Pundits have put forth theories as to why these two are continuing in the race. They suggest that by denying an outright majority to Trump, they can create a brokered convention and end up on the ticket, even of they are not the nominee. Alternately, it may be pure ego, or delusion. But I think their continued presence is to position themselves for 2020.

Romney’s Anti-Trump Speech a Rousing Success


Mitt RomneyEarlier today, politicos across America proclaimed that Mitt Romney’s speech denouncing Donald Trump was a complete bust. Morning Consult polled Republicans and found that the broadside had barely moved the needle in the race:

Thirty-one percent of GOP voters said they were more likely to vote for Trump, while 20 percent said less likely, and 43 percent said it had no impact either way.

The poll, which was conducted March 4 through March 6, also finds that only five percent of Trump supporters said they are now less likely to vote for Trump. And, of those who voted for Romney in 2012, 30 percent said they were more likely to vote for Trump, compared to 20 percent who said less likely. Nearly half (48 percent) said it wouldn’t affect their vote either way.

The 11th Republican Debate: At This Point What Difference Does It Make?


Once again, I have sat through a Republican debate, the 11th according to my internet research (I personally lost count about six debates ago). We started with 17 candidates, so many that we needed two debates to fit them all in. Now, we have come down to the final four: Senator Marco Rubio, Senator Ted Cruz, Governor John Kasich, and Donald Trump. This election has turned into a hard and bitter struggle for the soul of the Republican Party, and I don’t think it can be saved. Many people seem to relish this thought, and that knowledge depresses me. The party that has fought for freedom and liberty since its inception, that won the Civil War and the Cold War, the party of William F. Buckley, is likely to hand its presidential nomination to a man who — when questioned about his own ignorance — openly cites his polls as proof of how right he is. How can anything involving this man be called a debate? I frankly don’t think anything Cruz and Rubio did tonight will really matter. Whether it’s by huge majority or slim plurality, Trump is impervious to reality so long as he’s ahead. He is powered by pure ego. Is this even a serious process?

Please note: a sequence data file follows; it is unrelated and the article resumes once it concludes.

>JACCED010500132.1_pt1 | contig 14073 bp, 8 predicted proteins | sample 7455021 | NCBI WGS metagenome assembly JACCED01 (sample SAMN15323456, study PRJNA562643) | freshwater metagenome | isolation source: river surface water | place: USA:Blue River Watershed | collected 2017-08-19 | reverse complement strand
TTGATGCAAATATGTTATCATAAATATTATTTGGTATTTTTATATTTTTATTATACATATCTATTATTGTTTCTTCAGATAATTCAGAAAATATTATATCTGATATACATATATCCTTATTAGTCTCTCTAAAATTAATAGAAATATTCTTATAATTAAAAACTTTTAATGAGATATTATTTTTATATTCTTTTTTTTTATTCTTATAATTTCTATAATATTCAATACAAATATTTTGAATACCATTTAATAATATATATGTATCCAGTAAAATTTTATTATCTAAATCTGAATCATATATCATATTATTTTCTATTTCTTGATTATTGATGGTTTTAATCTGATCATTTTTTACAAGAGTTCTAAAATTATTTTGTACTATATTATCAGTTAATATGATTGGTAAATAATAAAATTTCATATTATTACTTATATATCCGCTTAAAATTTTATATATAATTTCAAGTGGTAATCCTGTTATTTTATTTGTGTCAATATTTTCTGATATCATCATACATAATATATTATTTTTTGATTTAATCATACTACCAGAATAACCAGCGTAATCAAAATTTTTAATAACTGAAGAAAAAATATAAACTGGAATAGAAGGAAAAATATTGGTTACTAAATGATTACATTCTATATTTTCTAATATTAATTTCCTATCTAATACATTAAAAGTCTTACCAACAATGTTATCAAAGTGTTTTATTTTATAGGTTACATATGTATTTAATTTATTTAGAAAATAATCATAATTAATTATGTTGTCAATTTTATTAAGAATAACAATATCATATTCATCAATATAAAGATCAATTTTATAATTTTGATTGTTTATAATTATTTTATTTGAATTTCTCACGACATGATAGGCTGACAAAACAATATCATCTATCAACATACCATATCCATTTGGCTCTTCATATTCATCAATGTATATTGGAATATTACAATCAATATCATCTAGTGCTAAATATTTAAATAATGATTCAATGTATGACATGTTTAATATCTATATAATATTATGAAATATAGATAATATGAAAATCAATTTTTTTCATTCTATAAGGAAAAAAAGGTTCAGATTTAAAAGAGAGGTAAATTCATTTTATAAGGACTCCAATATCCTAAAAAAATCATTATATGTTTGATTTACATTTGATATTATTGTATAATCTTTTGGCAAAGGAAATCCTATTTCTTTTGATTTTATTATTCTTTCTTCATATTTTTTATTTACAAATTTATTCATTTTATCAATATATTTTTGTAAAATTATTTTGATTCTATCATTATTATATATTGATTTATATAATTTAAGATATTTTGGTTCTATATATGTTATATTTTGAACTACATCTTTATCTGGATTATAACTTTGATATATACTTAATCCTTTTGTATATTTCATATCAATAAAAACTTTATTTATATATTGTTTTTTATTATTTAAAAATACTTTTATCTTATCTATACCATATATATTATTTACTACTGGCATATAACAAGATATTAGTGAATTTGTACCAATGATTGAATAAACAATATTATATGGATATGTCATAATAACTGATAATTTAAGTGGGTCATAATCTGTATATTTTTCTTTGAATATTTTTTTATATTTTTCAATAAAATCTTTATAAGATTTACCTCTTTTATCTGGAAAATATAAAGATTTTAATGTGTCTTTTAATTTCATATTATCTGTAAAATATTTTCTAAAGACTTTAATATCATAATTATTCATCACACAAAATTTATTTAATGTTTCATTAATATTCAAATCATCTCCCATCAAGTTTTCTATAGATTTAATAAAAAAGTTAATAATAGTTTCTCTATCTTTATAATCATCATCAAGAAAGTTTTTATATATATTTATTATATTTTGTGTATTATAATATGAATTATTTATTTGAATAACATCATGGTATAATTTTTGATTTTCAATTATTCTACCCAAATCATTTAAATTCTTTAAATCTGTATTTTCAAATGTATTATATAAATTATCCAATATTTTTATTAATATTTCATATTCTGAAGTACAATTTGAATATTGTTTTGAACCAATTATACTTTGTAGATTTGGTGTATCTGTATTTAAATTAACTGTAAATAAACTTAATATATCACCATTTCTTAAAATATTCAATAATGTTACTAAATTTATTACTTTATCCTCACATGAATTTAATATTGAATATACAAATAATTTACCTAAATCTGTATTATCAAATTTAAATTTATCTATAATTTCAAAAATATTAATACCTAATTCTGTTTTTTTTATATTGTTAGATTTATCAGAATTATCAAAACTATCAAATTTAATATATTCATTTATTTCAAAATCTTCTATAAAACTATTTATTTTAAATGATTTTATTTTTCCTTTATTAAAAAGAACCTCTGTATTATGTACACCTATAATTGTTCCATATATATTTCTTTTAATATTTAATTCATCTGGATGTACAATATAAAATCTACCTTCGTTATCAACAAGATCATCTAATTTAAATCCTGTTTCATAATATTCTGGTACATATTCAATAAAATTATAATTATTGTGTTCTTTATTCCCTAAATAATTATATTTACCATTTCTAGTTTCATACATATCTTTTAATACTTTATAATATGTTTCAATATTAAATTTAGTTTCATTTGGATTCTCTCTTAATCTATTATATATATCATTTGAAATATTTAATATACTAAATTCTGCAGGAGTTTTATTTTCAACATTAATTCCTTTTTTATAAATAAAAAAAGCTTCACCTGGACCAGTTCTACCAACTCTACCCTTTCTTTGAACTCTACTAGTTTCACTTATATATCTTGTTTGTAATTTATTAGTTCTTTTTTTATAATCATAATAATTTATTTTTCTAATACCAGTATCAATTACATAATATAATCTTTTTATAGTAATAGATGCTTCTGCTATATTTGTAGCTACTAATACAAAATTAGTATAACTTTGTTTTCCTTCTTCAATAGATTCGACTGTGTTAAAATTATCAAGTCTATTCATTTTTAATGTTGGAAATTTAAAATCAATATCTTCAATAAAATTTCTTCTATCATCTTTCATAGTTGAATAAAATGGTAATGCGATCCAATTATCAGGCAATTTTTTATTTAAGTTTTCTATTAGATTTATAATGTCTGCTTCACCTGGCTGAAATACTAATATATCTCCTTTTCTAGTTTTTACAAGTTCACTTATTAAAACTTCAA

I would go candidate-by-candidate, but I don’t really see the point when there are so few. The main story of the night is the remarkable job Rubio and Cruz did working together to take Trump down. For the most part, Rubio would set him up and Cruz would spike him down. They hit him on his use of illegal workers, Trump U, and his love of Putin. Trump dubbed them “Lying Ted” and “Little Marco” … I think we all know what will carry the day. This was probably Cruz’s best night in a debate, but  does any of it matter? It doesn’t seem to have done much until now. Both Rubio and Cruz managed to give good answers on all their questions, but that is irrelevant.

Dispelling the Idea That Ted Cruz Is Unelectable


ted cruz latino closeupWe’ve reached the point where if the field doesn’t produce an anti-Trump in the next two weeks or so, Donald Trump will win the Republican nomination. Up until Tuesday night, the general feeling was that Marco Rubio could fill that role and that the others should make way for him. That was good, except now, out of 15 contests, Rubio has won exactly one.

That would seem to point to Ted Cruz as the anti-Trump savior. Unfortunately, the thing I hear over and over again from conservatives and some libertarians, is that they prefer Cruz, but that he is unelectable. Just so everybody is clear: I don’t have a guy. Other than being anti-Trump, I don’t have a dog in this fight. But I find fault with the argument that Ted Cruz is unelectable.